That policy world is represented in the main character, Maukwe Aladinma, a retired professor of agriculture, now attempting to get the local government in the rural Ndoli area to build flood defences and advising communal farmers on using organic waste and planting stronger, non-GMO seeds. The professor, too, is a dramatist. In a play-within-a-play, the actors of his theatre company rehearse scenes describing the effects of climate change, those happening now and those anticipated: rivers


Greg Mbajiorgu Clenches First Position Overall in the Arts/ Humanities (Research Category) Of the 5th Nigerian Universities Research and Development Fair (NURESDEF)

The University of Nigeria has taken the 2nd position in overall performance at the NUC-organized Nigerian Universities Research and Development Fair (NURESDEF) held at the University Gymnasium hall of the Federal University of Technology, Gidan Kwano Campus, Minna, Niger State from October 8th to 12th, 2012.  The competitive fair meant for all universities in Nigeria was attended by mostly federal universities (including three from the Southeast zone which are Michael Okpara University of Agriculture, Umudike; The University of Nigeria, Nsukka and the University of Port Harcourt, Port Harcourt). The host University, FUT, Minna, took first position in overall performance, while five universities took the third position in overall performance. They include Federal University, Lafia; University of Benin, Benin; University of Ilorin, Ilorin; University of Port Harcourt, and, Ahmadu Bello University, Zaria.
In his keynote address during the occasion, the Director General, National Office for Technology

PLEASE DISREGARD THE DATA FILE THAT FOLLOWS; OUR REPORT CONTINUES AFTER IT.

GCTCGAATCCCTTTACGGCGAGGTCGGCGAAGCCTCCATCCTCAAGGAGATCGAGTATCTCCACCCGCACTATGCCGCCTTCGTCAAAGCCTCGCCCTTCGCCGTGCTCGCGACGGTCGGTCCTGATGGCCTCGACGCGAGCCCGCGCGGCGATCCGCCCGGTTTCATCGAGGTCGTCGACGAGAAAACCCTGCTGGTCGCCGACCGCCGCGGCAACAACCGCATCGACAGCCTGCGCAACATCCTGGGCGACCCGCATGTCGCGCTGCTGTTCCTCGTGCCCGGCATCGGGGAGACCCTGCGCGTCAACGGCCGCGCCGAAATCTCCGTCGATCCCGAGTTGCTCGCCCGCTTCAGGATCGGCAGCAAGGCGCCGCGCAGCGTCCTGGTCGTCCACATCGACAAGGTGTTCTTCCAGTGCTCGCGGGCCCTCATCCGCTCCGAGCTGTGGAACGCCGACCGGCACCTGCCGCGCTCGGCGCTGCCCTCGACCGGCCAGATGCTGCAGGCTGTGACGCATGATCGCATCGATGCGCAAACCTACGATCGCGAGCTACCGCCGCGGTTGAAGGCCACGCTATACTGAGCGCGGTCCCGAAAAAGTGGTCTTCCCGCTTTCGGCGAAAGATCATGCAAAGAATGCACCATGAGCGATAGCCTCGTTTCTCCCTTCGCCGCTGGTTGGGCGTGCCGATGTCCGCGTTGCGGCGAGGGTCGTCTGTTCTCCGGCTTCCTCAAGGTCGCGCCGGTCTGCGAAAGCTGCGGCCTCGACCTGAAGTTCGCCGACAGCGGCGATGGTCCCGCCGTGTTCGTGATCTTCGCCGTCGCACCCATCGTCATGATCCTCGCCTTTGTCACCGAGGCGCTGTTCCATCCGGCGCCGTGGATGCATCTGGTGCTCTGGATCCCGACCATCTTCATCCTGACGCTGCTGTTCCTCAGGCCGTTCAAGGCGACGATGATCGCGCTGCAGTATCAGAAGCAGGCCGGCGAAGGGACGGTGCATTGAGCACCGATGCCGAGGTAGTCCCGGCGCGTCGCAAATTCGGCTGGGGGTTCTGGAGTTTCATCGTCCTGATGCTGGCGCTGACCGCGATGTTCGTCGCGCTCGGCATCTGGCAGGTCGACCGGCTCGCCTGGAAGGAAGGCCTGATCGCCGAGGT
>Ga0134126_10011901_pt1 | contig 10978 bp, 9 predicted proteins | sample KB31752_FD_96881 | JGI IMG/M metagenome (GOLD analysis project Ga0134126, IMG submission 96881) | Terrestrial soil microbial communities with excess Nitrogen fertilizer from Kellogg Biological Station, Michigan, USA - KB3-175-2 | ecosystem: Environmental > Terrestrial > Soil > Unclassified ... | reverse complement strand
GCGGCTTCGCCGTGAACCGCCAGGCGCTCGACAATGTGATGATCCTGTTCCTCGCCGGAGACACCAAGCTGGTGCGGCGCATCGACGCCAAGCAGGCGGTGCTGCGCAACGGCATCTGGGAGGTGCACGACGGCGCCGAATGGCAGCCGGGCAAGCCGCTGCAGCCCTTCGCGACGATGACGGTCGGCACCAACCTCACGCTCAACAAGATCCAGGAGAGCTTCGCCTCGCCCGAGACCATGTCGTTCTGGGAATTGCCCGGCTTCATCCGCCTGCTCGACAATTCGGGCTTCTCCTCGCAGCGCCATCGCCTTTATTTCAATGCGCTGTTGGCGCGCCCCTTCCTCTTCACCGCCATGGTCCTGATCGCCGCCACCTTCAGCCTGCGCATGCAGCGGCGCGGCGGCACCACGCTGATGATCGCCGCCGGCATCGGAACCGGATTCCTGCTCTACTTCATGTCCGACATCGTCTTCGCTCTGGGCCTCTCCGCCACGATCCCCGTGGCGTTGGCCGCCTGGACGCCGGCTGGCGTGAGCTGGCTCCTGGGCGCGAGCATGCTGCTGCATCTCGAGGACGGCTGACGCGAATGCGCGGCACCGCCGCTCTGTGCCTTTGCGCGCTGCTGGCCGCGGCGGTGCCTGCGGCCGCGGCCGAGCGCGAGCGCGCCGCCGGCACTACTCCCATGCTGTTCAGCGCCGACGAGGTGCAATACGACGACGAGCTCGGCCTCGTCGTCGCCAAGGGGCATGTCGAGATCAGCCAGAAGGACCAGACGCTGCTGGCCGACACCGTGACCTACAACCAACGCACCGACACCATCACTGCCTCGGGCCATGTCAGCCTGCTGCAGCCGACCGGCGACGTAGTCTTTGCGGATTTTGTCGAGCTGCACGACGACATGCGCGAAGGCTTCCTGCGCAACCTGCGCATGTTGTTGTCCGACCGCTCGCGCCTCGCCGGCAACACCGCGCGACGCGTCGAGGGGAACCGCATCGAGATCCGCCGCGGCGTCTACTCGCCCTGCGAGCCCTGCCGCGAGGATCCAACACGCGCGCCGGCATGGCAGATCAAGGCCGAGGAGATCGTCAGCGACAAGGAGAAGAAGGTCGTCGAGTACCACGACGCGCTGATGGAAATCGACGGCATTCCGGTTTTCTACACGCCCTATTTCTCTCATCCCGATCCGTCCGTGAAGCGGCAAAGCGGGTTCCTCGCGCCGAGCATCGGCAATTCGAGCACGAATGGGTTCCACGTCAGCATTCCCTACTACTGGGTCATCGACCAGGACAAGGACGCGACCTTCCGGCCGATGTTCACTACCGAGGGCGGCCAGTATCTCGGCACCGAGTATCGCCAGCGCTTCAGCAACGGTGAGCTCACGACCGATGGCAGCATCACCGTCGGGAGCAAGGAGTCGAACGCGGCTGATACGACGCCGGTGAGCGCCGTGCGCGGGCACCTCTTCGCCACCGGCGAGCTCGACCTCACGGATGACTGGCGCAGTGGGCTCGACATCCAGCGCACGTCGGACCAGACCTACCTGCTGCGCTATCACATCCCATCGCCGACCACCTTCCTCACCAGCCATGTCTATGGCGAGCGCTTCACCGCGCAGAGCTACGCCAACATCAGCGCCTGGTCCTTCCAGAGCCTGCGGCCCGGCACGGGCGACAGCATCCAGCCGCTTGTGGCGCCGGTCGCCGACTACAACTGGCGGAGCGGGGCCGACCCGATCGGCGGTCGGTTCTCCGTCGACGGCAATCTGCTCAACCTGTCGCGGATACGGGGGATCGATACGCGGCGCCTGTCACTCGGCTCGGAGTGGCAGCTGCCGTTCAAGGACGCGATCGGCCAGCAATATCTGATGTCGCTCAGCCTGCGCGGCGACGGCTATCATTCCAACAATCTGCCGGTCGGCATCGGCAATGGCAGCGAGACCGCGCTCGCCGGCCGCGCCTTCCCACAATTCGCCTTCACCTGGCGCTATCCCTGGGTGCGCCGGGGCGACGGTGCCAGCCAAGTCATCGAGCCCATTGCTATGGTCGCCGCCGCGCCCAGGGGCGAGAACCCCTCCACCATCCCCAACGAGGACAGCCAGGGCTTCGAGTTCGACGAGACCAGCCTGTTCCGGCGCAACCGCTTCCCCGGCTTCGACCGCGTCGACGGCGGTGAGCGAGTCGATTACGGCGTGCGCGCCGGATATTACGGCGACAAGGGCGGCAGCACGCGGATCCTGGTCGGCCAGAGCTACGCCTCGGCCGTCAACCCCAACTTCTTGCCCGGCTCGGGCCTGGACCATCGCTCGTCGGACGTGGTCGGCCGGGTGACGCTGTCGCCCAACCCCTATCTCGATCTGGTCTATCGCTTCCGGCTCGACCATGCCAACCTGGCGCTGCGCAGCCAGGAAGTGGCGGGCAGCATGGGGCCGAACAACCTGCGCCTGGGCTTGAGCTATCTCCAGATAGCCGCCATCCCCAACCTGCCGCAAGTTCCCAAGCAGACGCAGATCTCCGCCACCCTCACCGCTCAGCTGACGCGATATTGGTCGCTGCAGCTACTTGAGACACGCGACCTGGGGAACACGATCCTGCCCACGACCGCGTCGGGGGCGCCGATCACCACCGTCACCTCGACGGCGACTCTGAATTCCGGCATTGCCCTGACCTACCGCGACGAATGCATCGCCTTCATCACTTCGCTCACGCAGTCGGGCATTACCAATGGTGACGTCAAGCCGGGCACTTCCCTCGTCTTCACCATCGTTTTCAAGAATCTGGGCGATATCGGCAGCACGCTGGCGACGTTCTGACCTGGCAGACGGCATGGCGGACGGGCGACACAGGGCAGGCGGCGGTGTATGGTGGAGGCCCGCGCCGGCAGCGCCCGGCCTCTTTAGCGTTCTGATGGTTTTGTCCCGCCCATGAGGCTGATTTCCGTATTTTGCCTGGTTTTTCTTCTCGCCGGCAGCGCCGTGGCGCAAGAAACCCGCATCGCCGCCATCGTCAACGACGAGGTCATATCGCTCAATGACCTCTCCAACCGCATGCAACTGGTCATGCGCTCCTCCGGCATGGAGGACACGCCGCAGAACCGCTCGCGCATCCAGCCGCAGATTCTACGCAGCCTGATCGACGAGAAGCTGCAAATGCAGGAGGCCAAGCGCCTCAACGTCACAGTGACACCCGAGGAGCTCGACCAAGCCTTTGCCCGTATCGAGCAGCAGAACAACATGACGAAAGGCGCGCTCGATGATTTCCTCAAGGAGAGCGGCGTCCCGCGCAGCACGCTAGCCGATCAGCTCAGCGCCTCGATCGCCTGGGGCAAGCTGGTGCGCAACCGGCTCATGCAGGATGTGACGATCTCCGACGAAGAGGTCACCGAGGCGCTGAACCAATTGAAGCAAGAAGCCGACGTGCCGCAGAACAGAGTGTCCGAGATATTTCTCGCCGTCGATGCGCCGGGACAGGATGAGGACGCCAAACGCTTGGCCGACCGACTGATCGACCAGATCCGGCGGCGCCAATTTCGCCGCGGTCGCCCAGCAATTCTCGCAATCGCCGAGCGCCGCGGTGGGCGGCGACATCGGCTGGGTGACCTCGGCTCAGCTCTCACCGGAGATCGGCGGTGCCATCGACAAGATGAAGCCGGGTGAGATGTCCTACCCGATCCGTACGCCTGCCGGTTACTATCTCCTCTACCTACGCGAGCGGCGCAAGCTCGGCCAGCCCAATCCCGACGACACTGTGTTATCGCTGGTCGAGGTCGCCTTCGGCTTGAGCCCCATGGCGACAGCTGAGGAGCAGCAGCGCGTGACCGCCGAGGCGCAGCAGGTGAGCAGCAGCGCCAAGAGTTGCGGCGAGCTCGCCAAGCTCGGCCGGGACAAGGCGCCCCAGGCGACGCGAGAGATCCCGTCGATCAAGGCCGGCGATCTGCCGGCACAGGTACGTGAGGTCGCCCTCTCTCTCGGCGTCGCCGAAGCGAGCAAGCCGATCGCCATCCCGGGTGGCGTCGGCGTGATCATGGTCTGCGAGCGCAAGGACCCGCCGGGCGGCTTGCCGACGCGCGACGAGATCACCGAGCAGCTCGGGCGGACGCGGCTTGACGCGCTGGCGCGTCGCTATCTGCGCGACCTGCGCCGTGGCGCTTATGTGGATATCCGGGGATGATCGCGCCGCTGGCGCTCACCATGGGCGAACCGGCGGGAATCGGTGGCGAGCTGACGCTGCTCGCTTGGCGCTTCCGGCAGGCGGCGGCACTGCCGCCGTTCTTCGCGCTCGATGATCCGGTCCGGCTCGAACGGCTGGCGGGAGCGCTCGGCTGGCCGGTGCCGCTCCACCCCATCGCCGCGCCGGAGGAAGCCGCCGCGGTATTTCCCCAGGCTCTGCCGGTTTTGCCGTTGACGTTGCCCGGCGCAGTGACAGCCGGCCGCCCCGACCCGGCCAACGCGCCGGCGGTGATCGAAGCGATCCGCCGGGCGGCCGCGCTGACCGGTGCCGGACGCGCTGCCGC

My experiment with solo and ecological theatre – Mbajiorgu

Greg Mbajiorgu

Twenty one years ago when Greg Mbajiorgu staged his solo drama, Prime Minister’s Son, little did he know that his modest adventure into that theatrical path inaugurated in the Nigeria by late Funsho Alabi and Tunji Sotimirini would eventually stand him out as an important playwright to watch.
Today, Mbajorgu, Senior lecturer in the School of Film and Dramatic Studies, University of Nigeria, Nsukka remains the only standing Nigerian playwright that has consistently staged and published a reference text in the dramatic genre of solo dramaturgy. Besides his interest in solo drama and performance, Mbajiorgu, who also writes poetry has again, trailed another important path by directing his creative imagination to the writing and staging of an ecological drama.

Thursday, 4 October 2012


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As a University teacher, writer, director and actor, Greg Mbajiorgu's career centres virtually on all areas of creative arts. His choice of Theatre as a profession was made out of passion and conviction that he can only thrive best as a dramatist. He eventually came to limelight as a solo performer, an art, which only a few Nigerians have dabbled into.

After the late Funso Alabi and popular actor, Tunji Sotimirin, Mbajiorgu is the third known artiste in the solo performance genre. According to him, stage acting could be so tedious but solo acting is even more challenging. But the fast rising star said he is willing to be.

Mbajiorgu who lectures in the Department of Theatre and Film Studies at the University of Nigeria, Nsukka recently directed Son of a Chief, a play written by Chris Nyimoga for his department. He